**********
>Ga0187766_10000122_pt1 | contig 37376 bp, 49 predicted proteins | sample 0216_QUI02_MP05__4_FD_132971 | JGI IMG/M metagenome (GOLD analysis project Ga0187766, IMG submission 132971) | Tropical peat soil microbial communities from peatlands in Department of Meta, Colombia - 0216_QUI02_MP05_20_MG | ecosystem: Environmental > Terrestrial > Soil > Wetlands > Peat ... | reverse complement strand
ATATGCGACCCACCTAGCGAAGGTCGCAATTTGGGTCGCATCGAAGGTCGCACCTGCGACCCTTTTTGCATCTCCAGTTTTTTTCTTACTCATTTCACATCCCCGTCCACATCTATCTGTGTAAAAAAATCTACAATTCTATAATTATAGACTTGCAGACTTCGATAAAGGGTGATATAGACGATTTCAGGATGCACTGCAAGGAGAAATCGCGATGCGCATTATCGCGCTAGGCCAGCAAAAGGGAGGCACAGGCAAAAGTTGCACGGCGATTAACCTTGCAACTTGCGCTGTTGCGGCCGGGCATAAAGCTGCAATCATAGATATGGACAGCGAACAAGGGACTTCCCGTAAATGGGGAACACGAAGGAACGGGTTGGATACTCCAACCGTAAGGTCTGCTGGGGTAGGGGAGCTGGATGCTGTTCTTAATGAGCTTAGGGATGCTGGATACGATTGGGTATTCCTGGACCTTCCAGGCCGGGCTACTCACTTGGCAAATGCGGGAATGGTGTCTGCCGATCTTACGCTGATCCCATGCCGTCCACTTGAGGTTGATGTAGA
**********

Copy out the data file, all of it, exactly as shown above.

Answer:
>Ga0187766_10000122_pt1 | contig 37376 bp, 49 predicted proteins | sample 0216_QUI02_MP05__4_FD_132971 | JGI IMG/M metagenome (GOLD analysis project Ga0187766, IMG submission 132971) | Tropical peat soil microbial communities from peatlands in Department of Meta, Colombia - 0216_QUI02_MP05_20_MG | ecosystem: Environmental > Terrestrial > Soil > Wetlands > Peat ... | reverse complement strand
ATATGCGACCCACCTAGCGAAGGTCGCAATTTGGGTCGCATCGAAGGTCGCACCTGCGACCCTTTTTGCATCTCCAGTTTTTTTCTTACTCATTTCACATCCCCGTCCACATCTATCTGTGTAAAAAAATCTACAATTCTATAATTATAGACTTGCAGACTTCGATAAAGGGTGATATAGACGATTTCAGGATGCACTGCAAGGAGAAATCGCGATGCGCATTATCGCGCTAGGCCAGCAAAAGGGAGGCACAGGCAAAAGTTGCACGGCGATTAACCTTGCAACTTGCGCTGTTGCGGCCGGGCATAAAGCTGCAATCATAGATATGGACAGCGAACAAGGGACTTCCCGTAAATGGGGAACACGAAGGAACGGGTTGGATACTCCAACCGTAAGGTCTGCTGGGGTAGGGGAGCTGGATGCTGTTCTTAATGAGCTTAGGGATGCTGGATACGATTGGGTATTCCTGGACCTTCCAGGCCGGGCTACTCACTTGGCAAATGCGGGAATGGTGTCTGCCGATCTTACGCTGATCCCATGCCGTCCACTTGAGGTTGATGTAGA